Not many people are aware that in 1987, U.S. President Ronald Regan proclaimed the month of March as Developmental Disabilities Awareness Month*. With more and more disabled individuals merging into society throughout the 70s and 80s, Regan believed the public needed more recognition, knowledge, and understanding to help disabled individuals adapt in their new roles. While many schools have made tremendous strides in this area, Dr. Thomas Harford talks about some of the ways you can help your child at home understand what being disabled means to help advance his or her understanding and acceptance of disabilities of all types.
With the passage of the Americans with Disabilities Act* of 1990, Dr. Thomas Harford begins, our country finally began to take special care of our disabled citizens. Even so, he says, children will be children and will sometimes not know how to approach someone they view as different from themselves. Dr. Tom Harford says there are a few things he recommends to his clients to help your child learn about disabilities.
Dr. Tom Harford recommends we start by teaching our children about the different types of disabilities. For example, some disabilities aren’t obvious, like learning disabilities, he says, while others are readily apparent, such as physical disabilities. Talking to your child about some of the different types of disabilities can go a long way towards facilitating an understanding of the disabled person, he adds.
You might want to read books with your child about disabled children, Dr. Thomas Harford says. This will give you an opportunity to explain some of the terms that your child might not know. Some of the types of disabilities you might discuss include communication disorders, learning disorders, hearing disorders, or they could be physical disabilities like vision difficulties, vocal disorders, or having to use a wheelchair.
The main focus of your talk with your child should be how all people are different, and that it’s okay to be different. Dr. Thomas Harford also encourages discussion about bullying with your child and what it means to bully someone. Encourage your child to be the friend that reaches out and includes others. Teach them to be aware of when bullying is happening and encourage him or her to speak out about it to a trusted adult if they see it happening.
Allow your child to ask you questions. Children are naturally curious, Dr. Harford says, and questions are a good way to allow them a safe and comfortable place for what they want to know. Be sure to let them know the door is always open for questions down the road as well.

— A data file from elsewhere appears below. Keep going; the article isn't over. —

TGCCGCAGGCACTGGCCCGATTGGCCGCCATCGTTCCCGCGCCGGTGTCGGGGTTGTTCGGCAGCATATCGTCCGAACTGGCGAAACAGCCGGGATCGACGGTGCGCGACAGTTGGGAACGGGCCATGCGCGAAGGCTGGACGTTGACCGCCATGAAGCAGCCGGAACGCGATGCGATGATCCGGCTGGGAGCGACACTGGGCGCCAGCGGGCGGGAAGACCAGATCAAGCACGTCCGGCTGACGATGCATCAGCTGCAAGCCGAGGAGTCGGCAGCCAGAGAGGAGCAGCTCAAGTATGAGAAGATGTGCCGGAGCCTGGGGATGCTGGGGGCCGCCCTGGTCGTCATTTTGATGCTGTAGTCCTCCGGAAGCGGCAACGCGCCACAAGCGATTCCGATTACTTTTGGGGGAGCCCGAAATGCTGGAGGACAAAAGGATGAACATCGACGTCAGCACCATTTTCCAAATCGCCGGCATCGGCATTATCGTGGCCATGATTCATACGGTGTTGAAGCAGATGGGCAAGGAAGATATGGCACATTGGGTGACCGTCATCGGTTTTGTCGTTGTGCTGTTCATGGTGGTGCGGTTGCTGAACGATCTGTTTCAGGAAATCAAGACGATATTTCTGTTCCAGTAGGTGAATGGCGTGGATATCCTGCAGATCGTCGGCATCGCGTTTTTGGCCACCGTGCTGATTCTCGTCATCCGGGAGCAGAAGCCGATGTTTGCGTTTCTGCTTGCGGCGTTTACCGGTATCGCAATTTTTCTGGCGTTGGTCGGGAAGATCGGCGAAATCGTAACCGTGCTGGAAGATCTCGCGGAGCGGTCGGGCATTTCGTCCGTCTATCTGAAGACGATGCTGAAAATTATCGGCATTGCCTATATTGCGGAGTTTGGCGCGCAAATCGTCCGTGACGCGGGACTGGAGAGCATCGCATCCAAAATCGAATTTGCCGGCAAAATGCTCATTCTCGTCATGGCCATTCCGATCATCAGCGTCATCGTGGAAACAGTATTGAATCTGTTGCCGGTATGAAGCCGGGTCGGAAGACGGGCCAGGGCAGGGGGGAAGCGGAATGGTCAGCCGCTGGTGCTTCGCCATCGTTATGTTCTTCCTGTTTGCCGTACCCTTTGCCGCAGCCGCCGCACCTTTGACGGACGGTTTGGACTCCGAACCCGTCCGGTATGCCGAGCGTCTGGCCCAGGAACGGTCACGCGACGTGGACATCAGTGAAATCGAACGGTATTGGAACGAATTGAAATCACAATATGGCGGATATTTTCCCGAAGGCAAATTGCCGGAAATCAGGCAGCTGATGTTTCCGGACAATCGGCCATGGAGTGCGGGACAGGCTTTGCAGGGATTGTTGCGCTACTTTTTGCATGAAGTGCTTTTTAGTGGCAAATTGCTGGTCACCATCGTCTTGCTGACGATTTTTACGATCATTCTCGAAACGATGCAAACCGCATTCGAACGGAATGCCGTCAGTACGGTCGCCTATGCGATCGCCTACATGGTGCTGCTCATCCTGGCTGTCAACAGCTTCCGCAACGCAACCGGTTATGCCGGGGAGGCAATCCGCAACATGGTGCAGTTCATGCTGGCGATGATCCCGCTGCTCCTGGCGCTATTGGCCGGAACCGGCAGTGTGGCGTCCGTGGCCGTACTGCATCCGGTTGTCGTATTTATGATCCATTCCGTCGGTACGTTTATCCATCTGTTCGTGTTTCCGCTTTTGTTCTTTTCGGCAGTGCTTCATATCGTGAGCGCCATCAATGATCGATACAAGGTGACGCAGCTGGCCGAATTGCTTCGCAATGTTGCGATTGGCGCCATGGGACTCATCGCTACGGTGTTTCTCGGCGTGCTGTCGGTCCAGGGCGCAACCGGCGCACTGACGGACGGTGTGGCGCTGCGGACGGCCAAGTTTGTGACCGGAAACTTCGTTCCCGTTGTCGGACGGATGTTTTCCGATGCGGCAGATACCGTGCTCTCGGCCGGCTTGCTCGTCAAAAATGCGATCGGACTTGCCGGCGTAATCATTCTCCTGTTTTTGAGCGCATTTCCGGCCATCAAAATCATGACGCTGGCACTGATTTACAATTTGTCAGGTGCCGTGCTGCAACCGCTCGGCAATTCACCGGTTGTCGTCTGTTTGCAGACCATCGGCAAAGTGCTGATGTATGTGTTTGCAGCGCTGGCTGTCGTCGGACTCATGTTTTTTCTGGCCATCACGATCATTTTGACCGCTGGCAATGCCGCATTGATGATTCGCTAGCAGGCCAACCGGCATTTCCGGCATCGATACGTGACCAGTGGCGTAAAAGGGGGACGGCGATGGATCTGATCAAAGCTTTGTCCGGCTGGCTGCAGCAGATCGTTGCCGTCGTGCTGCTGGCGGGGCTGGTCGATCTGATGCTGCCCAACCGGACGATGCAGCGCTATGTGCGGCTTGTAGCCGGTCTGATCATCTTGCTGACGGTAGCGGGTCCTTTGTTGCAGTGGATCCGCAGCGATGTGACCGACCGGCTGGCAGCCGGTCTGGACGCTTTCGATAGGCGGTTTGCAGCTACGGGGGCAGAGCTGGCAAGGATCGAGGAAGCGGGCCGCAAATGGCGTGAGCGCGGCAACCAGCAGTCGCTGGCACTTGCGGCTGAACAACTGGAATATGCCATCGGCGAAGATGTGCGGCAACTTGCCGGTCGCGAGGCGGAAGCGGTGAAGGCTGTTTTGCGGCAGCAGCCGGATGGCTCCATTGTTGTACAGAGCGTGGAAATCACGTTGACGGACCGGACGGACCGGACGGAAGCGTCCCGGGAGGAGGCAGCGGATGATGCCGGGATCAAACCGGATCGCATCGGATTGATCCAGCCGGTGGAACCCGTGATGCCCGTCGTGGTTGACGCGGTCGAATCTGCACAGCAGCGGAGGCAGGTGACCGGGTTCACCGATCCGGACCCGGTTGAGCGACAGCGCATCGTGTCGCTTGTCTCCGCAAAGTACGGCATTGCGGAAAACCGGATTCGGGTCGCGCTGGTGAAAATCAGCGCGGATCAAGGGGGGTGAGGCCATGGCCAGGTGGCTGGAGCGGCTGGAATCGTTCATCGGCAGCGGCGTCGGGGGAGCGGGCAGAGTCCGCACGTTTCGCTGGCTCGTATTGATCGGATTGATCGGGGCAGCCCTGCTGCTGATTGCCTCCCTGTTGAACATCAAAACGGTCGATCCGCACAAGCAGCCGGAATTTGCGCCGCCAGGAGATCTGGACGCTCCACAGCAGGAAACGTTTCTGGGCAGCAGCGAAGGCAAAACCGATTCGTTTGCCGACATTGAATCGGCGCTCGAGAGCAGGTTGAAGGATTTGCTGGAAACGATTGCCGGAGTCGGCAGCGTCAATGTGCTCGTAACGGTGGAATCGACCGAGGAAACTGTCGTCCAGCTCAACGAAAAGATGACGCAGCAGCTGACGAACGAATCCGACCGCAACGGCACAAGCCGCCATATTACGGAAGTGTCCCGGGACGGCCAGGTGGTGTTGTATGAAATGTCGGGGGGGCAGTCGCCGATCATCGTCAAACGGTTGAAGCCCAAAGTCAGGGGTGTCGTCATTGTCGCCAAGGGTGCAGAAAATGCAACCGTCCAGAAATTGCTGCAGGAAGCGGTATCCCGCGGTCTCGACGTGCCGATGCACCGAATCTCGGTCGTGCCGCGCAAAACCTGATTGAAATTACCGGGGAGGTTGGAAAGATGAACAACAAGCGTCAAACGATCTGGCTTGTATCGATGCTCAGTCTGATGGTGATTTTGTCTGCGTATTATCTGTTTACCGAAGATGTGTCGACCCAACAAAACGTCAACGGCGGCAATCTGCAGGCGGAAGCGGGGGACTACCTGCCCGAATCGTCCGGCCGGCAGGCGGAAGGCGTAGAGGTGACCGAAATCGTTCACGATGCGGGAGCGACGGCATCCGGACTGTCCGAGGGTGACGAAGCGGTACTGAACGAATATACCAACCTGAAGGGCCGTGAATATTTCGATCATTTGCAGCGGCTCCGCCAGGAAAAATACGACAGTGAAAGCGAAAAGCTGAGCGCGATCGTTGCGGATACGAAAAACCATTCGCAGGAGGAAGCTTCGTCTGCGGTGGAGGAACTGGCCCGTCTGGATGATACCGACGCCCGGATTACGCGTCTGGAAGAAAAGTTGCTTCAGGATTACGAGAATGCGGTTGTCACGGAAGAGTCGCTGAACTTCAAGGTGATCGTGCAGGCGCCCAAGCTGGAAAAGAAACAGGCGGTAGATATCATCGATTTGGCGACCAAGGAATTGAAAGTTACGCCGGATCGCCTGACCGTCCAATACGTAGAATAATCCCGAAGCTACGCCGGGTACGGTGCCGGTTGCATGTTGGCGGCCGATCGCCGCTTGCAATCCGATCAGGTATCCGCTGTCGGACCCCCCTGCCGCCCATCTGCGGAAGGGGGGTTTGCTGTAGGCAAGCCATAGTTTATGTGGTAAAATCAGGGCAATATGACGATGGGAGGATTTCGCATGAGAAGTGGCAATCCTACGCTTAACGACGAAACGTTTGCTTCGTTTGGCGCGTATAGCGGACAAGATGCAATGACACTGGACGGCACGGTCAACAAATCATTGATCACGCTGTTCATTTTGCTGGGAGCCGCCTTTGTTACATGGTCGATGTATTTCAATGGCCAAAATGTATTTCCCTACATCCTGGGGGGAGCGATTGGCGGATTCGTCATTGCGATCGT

One of the methods of moving past awareness and into acceptance is by role playing. An example, Dr. Tom Harford says, is to have the child try to communicate an idea to you without being able to verbalize it. This allows your child to gain an understanding of just some of the difficulties a vocally disabled person has each day.
Dr. Thomas Harford says we need to also be aware of our own language and behaviors toward disabled people. How we talk about and to disabled people — our language and our actions — will be picked up by even the youngest child. Most of all, Dr. Thomas Harford says, by watching your actions and your intentions, your child will learn acceptance of people that are not exactly like him. “In the end, isn’t that something we’re all looking for?” he asks.
With over 25 years of management and teaching experience in both private and public higher education, Dr. Thomas Harford does academic advising at all levels. His company, Mind-Revise focuses on academic advising, learning outcomes assessment, academic support and learning initiatives, academic program design and development (online, hybrid and face-to-face), international partnerships, student life and alumni affairs, admissions, recruitment and marketing, and teaching. Contact Dr. Tom Harford today for a free consultation regarding your organization’s academic needs by visiting https://mind-revise.com/contact/.
Developmental Disabilities Awareness Month* – https://www.specialneedsalliance.org/blog/march-is-developmental-disabilities-awareness-month/
Americans with Disabilities Act* – https://www.eeoc.gov/eeoc/history/35th/1990s/ada.html